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Whenever I heard “beautiful inside and out”, I thought it was a typical cliché—until I met Shanell. Shanell is the living embodiment of beauty and the virtuous woman described in Proverbs 31. In a world filled with negativity and unhappiness, Shanell brings smiles and joy to everyone she meets. She is kind and makes sure that everyone is fine and doing well. She can make even the most difficult situation (like our take-home AFR final) seem relaxing and miniscule. She is always offering to pray with someone in need, and ministers through dance here at school. She strives to be like Christ in all that she does, and I would say she is doing a pretty great job. I can say that I can turn to her for anything, that she will have my back, be a shoulder to cry on, someone to pray with, and someone to keep me on the right path. She’s my best friend, Shanell Bradley :D
All the hardest, coldest people you meet were once as soft as water. And that’s the tragedy of living.
Vanessa blog x
when my mom comes home with the groceries
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While I do not agree completely with Sontag’s analysis, I believe that my experience is similar to what she has described. Initially, I struggled to find a subject to take a photo of. I was worried that my photo wouldn’t be “artsy” or “interesting” enough, and that I would come across as creepy. I agree with Sontag’s statement that amateur photographs are expected to be idealized images. I had started the assignment searching for the “ideal photo” something that would be seen as “cool” or important. Thinking this way led me to frustration. It was when I stopped searching for the perfect photo, that I met this gentleman outside of Gregory Gym. I thought his beard was interesting. Even though this is Austin, it is not everyday that you see a beard like this. I also admired his style, which was very vacation-chic. I asked him to pose for a photo, and he obliged.
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Have you ever considered the story behind a photo? What ever happened to the person after the photo was taken? Author Maurice Berger uses kairos to take the reader on a journey into finding the woman in Gordon Parks’ iconic Jim Crow photos, in his essay titled The Restraints: Open and Hidden. At the time of the photo, Parks was working on a photo essay that depicted everyday life in the rural south for an African American family.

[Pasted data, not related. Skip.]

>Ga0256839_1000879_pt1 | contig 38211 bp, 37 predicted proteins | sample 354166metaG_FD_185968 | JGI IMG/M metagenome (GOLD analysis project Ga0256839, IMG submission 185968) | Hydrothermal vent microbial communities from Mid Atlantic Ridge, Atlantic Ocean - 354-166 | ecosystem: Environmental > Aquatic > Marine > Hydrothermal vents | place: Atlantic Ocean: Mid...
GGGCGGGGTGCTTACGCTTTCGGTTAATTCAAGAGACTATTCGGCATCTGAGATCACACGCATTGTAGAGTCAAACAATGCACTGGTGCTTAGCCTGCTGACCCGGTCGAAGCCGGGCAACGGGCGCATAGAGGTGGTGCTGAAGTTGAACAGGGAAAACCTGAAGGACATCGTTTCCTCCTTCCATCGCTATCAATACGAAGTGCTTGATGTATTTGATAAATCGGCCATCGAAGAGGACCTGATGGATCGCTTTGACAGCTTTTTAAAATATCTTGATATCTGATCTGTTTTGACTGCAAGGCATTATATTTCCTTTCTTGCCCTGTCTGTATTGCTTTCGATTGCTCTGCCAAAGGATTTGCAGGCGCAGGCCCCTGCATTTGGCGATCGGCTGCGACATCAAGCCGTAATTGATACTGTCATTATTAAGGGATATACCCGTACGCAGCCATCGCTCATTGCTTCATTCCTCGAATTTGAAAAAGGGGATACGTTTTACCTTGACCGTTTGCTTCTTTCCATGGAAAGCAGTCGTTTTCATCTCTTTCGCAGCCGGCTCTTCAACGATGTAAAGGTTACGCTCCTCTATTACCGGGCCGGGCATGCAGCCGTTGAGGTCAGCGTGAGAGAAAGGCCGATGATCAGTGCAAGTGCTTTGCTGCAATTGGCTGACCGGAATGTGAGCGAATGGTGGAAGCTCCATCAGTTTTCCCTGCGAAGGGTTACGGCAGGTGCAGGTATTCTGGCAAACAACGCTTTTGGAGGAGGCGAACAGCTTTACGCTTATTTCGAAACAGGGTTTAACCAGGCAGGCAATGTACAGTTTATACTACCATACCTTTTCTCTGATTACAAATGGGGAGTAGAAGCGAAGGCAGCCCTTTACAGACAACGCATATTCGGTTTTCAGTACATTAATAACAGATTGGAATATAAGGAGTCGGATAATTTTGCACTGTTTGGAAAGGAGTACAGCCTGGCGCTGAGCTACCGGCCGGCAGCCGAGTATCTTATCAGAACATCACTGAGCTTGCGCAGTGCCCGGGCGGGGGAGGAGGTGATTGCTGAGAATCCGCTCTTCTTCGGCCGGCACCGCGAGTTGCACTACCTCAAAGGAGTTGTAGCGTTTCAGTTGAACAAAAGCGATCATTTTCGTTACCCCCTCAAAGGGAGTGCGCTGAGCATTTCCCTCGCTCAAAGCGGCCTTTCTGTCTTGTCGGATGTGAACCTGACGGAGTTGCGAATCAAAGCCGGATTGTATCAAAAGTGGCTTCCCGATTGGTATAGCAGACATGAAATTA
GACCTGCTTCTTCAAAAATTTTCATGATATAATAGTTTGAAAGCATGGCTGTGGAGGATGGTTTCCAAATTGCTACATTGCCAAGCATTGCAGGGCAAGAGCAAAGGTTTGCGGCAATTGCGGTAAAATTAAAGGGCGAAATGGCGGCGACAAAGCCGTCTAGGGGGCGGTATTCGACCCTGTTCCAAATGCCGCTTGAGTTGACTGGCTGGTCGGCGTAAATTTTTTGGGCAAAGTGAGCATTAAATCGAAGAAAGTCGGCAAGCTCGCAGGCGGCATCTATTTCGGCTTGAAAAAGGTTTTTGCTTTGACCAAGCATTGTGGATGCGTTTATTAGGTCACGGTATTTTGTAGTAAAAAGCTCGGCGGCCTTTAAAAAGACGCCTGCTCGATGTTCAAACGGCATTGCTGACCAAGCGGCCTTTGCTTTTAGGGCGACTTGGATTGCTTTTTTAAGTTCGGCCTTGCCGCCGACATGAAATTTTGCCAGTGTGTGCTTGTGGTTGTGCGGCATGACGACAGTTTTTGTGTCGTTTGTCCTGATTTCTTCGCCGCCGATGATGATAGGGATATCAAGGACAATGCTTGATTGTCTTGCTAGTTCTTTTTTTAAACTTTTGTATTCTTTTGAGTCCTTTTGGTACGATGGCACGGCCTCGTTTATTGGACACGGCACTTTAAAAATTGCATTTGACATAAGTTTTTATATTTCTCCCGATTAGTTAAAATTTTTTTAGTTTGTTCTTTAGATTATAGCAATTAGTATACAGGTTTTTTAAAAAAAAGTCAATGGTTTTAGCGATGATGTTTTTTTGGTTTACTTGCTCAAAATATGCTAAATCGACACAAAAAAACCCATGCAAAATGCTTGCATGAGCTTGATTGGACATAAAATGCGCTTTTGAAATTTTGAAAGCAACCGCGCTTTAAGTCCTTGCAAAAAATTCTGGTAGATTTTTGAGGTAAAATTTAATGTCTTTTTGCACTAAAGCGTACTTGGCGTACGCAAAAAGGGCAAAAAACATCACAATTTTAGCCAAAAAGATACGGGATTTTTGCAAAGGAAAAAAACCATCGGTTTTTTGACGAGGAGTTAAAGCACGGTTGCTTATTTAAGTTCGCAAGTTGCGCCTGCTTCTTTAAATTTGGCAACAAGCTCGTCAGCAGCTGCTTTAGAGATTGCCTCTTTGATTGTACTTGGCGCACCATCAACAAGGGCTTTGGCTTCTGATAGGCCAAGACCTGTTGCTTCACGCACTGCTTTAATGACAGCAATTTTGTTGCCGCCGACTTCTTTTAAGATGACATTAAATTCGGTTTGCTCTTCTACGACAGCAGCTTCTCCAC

Berger first starts with dispelling myths about civil rights photography, one being that “we usually associate civil rights photography with dramatic scenes of historic events”. And he is right. When you picture civil rights, it is usually with the image of a galvanizing event. People can only picture the obvious signs of racism and discrimination. But as he asserts, this image helps to see the more subtle forms of the fights against oppression.
In one of the photos, Joanne Wilson had just stepped outside of the movie theater with her niece. Nothing seems extraordinary about that until you see the sign hanging over her head. It says “Colored Entrance”. It is then that you are brought to a different reality: living as an African American in the Jim Crow south. Ms. Wilson describes having to explain this reality to Parks, “the things we could do and the things we could not do”. Berger seems fascinated by the risk that both Parks and the family would take to make sure that their reality was presented. Indeed, it is fascinating, the level of retaliation that just a photo of the truth would bring. The family, Wilson says, saw the opportunity to advance the cause of civil rights, despite the backlash that some of them received over it.
There is a lesson that Berger wants the reader to understand: that a small idea, any small gesture, can make a world of a difference. This is shown by the fact that just a simple photo is challenging the status quo. For the most part, African Americans and their stories were not presented in the media. On top of that, this family fearlessly challenged oppression by just living. There wasn’t a march, there wasn’t a sit in, but a normal family doing normal things, but with the weight of racism on their shoulders. Berger’s point is that Gordon challenged the common sense of people with his photos,and humanized an African American family.
red velvet everything.
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